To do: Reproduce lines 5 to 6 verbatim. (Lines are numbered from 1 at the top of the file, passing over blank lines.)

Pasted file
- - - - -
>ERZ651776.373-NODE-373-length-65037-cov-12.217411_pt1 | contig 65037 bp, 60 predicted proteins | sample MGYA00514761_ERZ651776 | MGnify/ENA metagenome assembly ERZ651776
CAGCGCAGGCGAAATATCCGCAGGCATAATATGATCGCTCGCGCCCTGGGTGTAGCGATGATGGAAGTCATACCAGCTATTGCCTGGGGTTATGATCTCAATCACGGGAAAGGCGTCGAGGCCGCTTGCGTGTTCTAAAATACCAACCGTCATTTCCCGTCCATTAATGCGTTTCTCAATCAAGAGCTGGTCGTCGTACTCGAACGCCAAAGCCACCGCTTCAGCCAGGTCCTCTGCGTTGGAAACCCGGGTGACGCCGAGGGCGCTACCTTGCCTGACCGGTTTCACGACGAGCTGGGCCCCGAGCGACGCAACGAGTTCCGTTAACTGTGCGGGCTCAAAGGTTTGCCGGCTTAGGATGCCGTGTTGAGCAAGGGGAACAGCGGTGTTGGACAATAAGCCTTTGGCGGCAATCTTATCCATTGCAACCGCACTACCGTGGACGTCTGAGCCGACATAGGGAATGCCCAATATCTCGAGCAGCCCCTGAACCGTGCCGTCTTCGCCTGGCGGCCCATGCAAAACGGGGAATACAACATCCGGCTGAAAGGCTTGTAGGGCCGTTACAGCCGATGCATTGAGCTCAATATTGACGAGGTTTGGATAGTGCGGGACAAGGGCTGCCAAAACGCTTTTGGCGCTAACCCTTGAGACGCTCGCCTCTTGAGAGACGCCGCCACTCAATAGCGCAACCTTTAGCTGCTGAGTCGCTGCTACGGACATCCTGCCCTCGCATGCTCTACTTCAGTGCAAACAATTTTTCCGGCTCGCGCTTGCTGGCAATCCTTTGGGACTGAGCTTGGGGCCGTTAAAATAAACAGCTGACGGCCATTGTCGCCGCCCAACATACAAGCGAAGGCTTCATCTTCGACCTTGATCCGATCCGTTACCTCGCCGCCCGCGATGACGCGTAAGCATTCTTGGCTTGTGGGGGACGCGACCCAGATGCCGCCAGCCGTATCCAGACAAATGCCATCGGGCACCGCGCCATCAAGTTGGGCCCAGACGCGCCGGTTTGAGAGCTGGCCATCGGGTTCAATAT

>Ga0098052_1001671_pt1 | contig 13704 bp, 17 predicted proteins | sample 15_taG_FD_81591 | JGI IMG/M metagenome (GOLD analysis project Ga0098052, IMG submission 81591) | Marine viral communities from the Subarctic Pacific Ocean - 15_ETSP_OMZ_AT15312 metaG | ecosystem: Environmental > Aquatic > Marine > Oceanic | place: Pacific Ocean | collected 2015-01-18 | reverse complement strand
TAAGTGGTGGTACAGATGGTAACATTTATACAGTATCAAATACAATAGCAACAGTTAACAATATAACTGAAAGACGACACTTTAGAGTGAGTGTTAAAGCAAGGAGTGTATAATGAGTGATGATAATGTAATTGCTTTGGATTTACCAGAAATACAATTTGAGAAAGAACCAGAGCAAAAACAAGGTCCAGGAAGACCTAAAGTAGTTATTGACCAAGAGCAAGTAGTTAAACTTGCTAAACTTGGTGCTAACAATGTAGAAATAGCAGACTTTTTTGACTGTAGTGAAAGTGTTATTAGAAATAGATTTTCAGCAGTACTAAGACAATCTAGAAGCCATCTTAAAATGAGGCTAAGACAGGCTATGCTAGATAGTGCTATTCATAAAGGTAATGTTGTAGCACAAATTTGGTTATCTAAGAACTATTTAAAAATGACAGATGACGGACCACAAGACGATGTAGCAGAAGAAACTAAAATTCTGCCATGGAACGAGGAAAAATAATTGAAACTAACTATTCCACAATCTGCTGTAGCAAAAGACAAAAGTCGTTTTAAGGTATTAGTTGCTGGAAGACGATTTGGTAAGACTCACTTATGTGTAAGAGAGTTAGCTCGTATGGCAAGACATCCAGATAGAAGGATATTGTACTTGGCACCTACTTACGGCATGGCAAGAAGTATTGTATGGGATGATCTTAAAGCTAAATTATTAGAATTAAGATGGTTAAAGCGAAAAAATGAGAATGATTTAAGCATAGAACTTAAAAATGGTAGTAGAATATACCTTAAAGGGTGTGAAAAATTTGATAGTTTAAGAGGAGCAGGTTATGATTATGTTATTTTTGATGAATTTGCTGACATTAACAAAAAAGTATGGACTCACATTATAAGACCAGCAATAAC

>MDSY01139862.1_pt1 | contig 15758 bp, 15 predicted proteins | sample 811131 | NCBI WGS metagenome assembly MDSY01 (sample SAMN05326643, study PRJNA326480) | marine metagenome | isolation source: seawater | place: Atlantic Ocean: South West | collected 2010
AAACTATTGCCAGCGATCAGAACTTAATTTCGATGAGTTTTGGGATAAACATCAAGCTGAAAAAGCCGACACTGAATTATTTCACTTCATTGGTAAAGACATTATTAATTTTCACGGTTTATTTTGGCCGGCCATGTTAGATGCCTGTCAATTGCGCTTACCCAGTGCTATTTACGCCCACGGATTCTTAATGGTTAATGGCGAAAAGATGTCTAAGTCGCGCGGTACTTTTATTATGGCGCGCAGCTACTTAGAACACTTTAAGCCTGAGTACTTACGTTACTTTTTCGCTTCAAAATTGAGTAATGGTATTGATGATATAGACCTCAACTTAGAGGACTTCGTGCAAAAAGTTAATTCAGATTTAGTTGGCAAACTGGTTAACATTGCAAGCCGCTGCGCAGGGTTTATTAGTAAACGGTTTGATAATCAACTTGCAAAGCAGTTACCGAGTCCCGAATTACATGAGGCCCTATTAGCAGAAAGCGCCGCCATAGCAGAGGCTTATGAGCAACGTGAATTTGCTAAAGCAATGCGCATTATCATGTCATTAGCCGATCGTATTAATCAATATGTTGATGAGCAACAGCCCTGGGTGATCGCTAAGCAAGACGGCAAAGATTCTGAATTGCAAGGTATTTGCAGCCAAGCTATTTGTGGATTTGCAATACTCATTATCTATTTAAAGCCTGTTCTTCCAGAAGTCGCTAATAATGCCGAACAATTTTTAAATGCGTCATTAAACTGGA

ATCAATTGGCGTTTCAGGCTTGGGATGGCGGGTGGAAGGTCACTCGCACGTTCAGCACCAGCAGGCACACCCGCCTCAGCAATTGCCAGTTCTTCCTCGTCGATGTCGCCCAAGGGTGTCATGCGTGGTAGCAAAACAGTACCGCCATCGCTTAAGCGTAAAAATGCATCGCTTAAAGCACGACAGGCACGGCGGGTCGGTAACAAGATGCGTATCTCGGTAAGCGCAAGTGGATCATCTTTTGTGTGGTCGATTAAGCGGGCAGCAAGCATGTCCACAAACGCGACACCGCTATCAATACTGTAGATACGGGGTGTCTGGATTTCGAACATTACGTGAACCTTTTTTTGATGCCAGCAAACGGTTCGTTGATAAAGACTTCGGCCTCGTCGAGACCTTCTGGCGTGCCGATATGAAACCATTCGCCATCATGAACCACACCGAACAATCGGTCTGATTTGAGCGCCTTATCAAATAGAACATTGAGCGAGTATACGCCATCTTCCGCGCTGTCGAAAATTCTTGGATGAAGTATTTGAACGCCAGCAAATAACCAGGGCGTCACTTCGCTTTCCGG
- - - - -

>MDSY01139862.1_pt1 | contig 15758 bp, 15 predicted proteins | sample 811131 | NCBI WGS metagenome assembly MDSY01 (sample SAMN05326643, study PRJNA326480) | marine metagenome | isolation source: seawater | place: Atlantic Ocean: South West | collected 2010
AAACTATTGCCAGCGATCAGAACTTAATTTCGATGAGTTTTGGGATAAACATCAAGCTGAAAAAGCCGACACTGAATTATTTCACTTCATTGGTAAAGACATTATTAATTTTCACGGTTTATTTTGGCCGGCCATGTTAGATGCCTGTCAATTGCGCTTACCCAGTGCTATTTACGCCCACGGATTCTTAATGGTTAATGGCGAAAAGATGTCTAAGTCGCGCGGTACTTTTATTATGGCGCGCAGCTACTTAGAACACTTTAAGCCTGAGTACTTACGTTACTTTTTCGCTTCAAAATTGAGTAATGGTATTGATGATATAGACCTCAACTTAGAGGACTTCGTGCAAAAAGTTAATTCAGATTTAGTTGGCAAACTGGTTAACATTGCAAGCCGCTGCGCAGGGTTTATTAGTAAACGGTTTGATAATCAACTTGCAAAGCAGTTACCGAGTCCCGAATTACATGAGGCCCTATTAGCAGAAAGCGCCGCCATAGCAGAGGCTTATGAGCAACGTGAATTTGCTAAAGCAATGCGCATTATCATGTCATTAGCCGATCGTATTAATCAATATGTTGATGAGCAACAGCCCTGGGTGATCGCTAAGCAAGACGGCAAAGATTCTGAATTGCAAGGTATTTGCAGCCAAGCTATTTGTGGATTTGCAATACTCATTATCTATTTAAAGCCTGTTCTTCCAGAAGTCGCTAATAATGCCGAACAATTTTTAAATGCGTCATTAAACTGGA